Possibility of US equipping Ukraine with cluster bombs sparks controversy

WASINGTON: In a move that has sparked controversy, the United States has decided to supply Ukraine with cluster munitions as part of a new military aid package worth up to $800 million, as reported by ABC News. This decision comes amid Ukraine’s ongoing conflict with Russia, as the country strives to reclaim territory seized by Russian forces.

Cluster munitions, also known as “cluster bombs”, are weapons that scatter smaller, explosive submunitions over a large area when fired. These submunitions often malfunction and fail to explode, posing a long-term risk as they can remain on the ground for years and detonate later if disturbed or mishandled. According to a 2010 report by the International Committee of the Red Cross, between 10% and 40% of cluster munitions fail to explode on impact. This failure rate has led to concerns over the potential harm to civilians, as these unexploded submunitions can cause injury or death if encountered by unsuspecting individuals.

Despite these concerns, the U.S. administration has defended its decision. National Security Advisor Jake Sullivan stated that the risk of civilian harm from unexploded ordinance is recognised, but there is also a massive risk of civilian harm if Russian troops and tanks roll over Ukrainian positions and take more Ukrainian territory. President Joe Biden also defended the action as necessary, stating that Ukraine is “running out of ammunition”.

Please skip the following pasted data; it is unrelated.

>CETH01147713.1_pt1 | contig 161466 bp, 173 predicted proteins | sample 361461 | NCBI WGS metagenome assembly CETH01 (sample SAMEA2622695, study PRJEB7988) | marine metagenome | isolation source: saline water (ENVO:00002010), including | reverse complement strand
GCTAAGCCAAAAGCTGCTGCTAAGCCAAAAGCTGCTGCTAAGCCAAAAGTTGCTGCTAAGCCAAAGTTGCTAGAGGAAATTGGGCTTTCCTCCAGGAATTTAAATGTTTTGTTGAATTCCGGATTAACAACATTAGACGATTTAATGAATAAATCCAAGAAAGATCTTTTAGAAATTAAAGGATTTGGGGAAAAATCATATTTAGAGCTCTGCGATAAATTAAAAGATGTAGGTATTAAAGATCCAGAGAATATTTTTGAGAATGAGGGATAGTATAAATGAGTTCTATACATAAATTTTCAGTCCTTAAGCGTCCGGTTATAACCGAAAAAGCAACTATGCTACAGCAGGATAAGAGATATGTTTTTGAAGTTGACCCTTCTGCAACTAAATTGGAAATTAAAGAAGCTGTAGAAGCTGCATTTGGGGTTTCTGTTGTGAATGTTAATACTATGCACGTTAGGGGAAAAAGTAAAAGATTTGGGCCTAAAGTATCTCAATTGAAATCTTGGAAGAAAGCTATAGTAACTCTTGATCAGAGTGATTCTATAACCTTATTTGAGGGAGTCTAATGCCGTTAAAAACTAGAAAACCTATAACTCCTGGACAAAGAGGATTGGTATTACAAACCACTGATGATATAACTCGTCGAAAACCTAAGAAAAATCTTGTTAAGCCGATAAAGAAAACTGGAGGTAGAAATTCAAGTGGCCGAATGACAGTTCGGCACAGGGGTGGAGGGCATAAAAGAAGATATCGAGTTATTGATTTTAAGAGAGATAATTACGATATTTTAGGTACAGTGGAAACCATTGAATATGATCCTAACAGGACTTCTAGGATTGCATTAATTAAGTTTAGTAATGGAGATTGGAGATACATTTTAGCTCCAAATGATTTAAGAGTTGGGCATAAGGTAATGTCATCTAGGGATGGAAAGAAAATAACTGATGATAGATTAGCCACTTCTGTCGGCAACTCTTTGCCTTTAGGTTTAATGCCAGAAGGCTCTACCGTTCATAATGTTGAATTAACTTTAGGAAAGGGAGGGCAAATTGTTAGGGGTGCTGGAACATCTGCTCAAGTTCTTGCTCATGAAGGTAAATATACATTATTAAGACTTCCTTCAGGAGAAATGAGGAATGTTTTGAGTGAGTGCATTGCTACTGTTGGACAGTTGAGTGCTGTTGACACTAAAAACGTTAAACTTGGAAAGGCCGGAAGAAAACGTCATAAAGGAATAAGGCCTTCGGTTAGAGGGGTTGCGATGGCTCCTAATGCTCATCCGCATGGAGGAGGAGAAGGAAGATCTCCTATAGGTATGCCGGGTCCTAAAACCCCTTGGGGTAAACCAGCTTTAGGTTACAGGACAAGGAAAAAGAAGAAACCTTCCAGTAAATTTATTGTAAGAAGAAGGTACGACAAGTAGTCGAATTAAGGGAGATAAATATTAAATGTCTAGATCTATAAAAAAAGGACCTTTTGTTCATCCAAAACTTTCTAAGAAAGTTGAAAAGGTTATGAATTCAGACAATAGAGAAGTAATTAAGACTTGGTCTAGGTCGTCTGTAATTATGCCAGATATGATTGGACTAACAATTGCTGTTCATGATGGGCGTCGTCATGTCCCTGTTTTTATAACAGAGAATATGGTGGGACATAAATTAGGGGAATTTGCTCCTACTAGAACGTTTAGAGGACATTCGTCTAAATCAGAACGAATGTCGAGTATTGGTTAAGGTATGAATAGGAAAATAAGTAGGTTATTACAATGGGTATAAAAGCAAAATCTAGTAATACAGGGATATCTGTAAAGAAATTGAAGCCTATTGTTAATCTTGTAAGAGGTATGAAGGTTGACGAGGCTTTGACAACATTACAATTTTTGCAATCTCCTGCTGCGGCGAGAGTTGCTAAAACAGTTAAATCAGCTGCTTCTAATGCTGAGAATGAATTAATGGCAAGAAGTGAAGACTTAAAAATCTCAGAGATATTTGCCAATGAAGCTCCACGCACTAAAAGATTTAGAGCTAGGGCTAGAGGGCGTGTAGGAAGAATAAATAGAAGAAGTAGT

However, the use of cluster munitions is not without international controversy. As Forbes reports, a 2008 treaty, the Convention on Cluster Munitions, banned the production, use, and stockpiling of cluster munitions in 108 countries due to the potential harm they can cause to civilians. Notably, the U.S., Ukraine, and Russia have not signed this treaty.

The U.S. Defense Department has supported the use of cluster munitions, suggesting they are “legitimate weapons with clear military utility”. However, critics, including U.N. Secretary-General António Guterres, have voiced opposition to their use. Guterres supports the 2008 treaty and is against the use of cluster munitions.

The situation in Ukraine is complex and fraught with danger for civilians. The use of cluster munitions in the conflict has already resulted in civilian casualties, including an April 2022 strike on a Ukrainian train station that killed at least 50 people and injured about 300 others. As the conflict continues, the decision to supply Ukraine with cluster munitions is likely to remain a contentious issue.

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